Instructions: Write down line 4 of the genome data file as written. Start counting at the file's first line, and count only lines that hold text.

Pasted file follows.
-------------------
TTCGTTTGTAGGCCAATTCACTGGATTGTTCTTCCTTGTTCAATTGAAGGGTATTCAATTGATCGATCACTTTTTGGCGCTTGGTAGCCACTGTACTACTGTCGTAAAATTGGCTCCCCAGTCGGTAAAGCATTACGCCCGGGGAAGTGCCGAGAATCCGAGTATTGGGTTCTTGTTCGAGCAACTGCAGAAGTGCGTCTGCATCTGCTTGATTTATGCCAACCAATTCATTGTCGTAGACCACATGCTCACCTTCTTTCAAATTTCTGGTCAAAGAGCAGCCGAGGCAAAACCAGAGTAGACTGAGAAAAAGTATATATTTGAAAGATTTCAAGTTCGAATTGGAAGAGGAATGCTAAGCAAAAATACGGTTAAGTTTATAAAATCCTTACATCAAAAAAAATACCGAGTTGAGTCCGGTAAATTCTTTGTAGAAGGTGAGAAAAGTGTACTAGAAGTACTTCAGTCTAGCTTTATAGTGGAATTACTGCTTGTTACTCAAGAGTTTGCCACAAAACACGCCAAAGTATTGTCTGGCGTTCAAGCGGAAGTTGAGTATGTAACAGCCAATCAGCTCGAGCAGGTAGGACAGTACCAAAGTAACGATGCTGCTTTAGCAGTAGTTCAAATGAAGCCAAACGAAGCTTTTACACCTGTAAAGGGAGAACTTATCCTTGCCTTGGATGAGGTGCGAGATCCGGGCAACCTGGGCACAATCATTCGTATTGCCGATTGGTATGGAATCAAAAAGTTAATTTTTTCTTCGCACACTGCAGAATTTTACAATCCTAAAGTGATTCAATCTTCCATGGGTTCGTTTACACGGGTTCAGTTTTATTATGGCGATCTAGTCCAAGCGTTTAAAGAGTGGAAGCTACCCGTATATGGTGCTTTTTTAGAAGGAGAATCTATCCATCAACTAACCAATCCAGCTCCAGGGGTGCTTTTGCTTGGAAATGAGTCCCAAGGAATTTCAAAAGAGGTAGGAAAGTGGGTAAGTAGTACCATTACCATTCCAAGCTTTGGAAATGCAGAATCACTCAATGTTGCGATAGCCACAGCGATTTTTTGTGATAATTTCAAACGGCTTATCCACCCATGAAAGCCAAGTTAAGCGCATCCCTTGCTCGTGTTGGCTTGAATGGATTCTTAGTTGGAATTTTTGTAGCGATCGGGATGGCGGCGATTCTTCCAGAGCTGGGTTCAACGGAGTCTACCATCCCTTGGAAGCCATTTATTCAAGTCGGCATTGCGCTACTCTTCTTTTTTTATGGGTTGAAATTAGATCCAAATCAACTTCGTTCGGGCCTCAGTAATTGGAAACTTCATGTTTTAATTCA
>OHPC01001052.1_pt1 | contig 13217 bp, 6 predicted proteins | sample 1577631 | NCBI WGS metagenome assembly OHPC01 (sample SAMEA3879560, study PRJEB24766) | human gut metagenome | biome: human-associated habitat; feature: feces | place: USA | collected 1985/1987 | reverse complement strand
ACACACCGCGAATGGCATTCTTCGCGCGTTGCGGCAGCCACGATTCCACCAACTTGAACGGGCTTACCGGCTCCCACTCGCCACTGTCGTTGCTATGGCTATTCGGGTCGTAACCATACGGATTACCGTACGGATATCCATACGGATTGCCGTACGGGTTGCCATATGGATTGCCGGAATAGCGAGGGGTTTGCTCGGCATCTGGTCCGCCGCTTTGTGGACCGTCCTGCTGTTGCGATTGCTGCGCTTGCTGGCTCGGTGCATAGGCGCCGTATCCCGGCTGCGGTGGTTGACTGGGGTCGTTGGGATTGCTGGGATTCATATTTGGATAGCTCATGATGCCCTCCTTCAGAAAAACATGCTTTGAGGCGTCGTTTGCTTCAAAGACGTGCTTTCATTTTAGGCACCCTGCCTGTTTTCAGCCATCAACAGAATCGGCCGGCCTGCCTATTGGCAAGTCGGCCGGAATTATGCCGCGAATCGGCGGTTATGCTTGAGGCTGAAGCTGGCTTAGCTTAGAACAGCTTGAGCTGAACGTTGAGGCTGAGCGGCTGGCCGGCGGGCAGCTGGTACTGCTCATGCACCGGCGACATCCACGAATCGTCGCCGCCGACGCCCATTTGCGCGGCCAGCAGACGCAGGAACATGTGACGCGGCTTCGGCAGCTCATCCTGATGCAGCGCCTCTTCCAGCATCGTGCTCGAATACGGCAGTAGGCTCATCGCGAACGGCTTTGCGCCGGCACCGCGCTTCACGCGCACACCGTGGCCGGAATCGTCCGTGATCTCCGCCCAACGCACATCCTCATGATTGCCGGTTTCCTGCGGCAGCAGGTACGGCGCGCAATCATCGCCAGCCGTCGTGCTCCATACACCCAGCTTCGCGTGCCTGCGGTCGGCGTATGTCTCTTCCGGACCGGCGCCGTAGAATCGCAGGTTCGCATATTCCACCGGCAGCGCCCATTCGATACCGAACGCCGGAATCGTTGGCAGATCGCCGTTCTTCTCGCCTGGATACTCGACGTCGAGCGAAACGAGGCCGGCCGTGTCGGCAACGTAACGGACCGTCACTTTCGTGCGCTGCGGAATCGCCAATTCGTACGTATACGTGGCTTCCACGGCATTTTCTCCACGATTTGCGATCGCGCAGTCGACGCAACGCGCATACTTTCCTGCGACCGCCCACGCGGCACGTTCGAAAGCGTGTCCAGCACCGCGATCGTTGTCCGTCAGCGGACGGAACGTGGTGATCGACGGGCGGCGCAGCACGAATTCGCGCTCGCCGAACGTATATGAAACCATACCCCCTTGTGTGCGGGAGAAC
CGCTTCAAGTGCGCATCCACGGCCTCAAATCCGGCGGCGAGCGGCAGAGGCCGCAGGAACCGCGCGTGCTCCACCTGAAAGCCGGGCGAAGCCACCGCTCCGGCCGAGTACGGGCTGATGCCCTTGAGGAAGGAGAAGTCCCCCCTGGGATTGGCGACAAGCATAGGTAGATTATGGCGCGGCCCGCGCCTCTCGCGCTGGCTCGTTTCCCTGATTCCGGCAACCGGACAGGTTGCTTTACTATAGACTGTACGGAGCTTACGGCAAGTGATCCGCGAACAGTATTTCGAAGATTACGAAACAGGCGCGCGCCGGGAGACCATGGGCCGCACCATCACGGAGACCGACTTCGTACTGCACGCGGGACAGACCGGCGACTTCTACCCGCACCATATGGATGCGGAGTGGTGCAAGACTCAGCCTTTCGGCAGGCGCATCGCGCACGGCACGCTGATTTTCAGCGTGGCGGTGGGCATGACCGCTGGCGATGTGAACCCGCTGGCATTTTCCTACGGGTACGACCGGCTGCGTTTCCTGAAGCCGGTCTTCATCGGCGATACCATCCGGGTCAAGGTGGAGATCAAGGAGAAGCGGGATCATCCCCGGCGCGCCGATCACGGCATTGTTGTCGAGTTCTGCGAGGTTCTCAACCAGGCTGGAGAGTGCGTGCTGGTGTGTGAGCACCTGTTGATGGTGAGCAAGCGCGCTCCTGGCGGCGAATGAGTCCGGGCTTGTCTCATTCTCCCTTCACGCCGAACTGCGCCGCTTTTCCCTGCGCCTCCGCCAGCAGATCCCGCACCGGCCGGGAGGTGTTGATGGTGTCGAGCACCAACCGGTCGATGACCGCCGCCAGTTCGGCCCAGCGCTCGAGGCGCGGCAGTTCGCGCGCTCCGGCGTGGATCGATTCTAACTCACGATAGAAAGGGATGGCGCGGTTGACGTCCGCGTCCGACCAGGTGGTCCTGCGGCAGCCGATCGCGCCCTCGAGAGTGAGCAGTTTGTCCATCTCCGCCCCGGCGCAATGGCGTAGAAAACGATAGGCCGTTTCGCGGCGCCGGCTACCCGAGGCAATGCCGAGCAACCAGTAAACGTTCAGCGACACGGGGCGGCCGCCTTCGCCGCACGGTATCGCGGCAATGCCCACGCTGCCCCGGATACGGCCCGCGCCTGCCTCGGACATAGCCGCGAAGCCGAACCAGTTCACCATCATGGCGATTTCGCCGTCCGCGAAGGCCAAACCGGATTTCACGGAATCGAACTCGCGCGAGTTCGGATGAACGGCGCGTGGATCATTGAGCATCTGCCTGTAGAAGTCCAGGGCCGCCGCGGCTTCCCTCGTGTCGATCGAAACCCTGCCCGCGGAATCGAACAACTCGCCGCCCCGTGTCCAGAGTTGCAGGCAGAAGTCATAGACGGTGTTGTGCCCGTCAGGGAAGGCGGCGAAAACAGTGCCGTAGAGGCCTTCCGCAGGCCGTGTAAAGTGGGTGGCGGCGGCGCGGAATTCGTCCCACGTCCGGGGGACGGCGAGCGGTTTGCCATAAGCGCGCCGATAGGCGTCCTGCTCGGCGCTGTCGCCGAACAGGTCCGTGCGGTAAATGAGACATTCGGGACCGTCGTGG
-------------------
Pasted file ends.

CGCTTCAAGTGCGCATCCACGGCCTCAAATCCGGCGGCGAGCGGCAGAGGCCGCAGGAACCGCGCGTGCTCCACCTGAAAGCCGGGCGAAGCCACCGCTCCGGCCGAGTACGGGCTGATGCCCTTGAGGAAGGAGAAGTCCCCCCTGGGATTGGCGACAAGCATAGGTAGATTATGGCGCGGCCCGCGCCTCTCGCGCTGGCTCGTTTCCCTGATTCCGGCAACCGGACAGGTTGCTTTACTATAGACTGTACGGAGCTTACGGCAAGTGATCCGCGAACAGTATTTCGAAGATTACGAAACAGGCGCGCGCCGGGAGACCATGGGCCGCACCATCACGGAGACCGACTTCGTACTGCACGCGGGACAGACCGGCGACTTCTACCCGCACCATATGGATGCGGAGTGGTGCAAGACTCAGCCTTTCGGCAGGCGCATCGCGCACGGCACGCTGATTTTCAGCGTGGCGGTGGGCATGACCGCTGGCGATGTGAACCCGCTGGCATTTTCCTACGGGTACGACCGGCTGCGTTTCCTGAAGCCGGTCTTCATCGGCGATACCATCCGGGTCAAGGTGGAGATCAAGGAGAAGCGGGATCATCCCCGGCGCGCCGATCACGGCATTGTTGTCGAGTTCTGCGAGGTTCTCAACCAGGCTGGAGAGTGCGTGCTGGTGTGTGAGCACCTGTTGATGGTGAGCAAGCGCGCTCCTGGCGGCGAATGAGTCCGGGCTTGTCTCATTCTCCCTTCACGCCGAACTGCGCCGCTTTTCCCTGCGCCTCCGCCAGCAGATCCCGCACCGGCCGGGAGGTGTTGATGGTGTCGAGCACCAACCGGTCGATGACCGCCGCCAGTTCGGCCCAGCGCTCGAGGCGCGGCAGTTCGCGCGCTCCGGCGTGGATCGATTCTAACTCACGATAGAAAGGGATGGCGCGGTTGACGTCCGCGTCCGACCAGGTGGTCCTGCGGCAGCCGATCGCGCCCTCGAGAGTGAGCAGTTTGTCCATCTCCGCCCCGGCGCAATGGCGTAGAAAACGATAGGCCGTTTCGCGGCGCCGGCTACCCGAGGCAATGCCGAGCAACCAGTAAACGTTCAGCGACACGGGGCGGCCGCCTTCGCCGCACGGTATCGCGGCAATGCCCACGCTGCCCCGGATACGGCCCGCGCCTGCCTCGGACATAGCCGCGAAGCCGAACCAGTTCACCATCATGGCGATTTCGCCGTCCGCGAAGGCCAAACCGGATTTCACGGAATCGAACTCGCGCGAGTTCGGATGAACGGCGCGTGGATCATTGAGCATCTGCCTGTAGAAGTCCAGGGCCGCCGCGGCTTCCCTCGTGTCGATCGAAACCCTGCCCGCGGAATCGAACAACTCGCCGCCCCGTGTCCAGAGTTGCAGGCAGAAGTCATAGACGGTGTTGTGCCCGTCAGGGAAGGCGGCGAAAACAGTGCCGTAGAGGCCTTCCGCAGGCCGTGTAAAGTGGGTGGCGGCGGCGCGGAATTCGTCCCACGTCCGGGGGACGGCGAGCGGTTTGCCATAAGCGCGCCGATAGGCGTCCTGCTCGGCGCTGTCGCCGAACAGGTCCGTGCGGTAAATGAGACATTCGGGACCGTCGTGG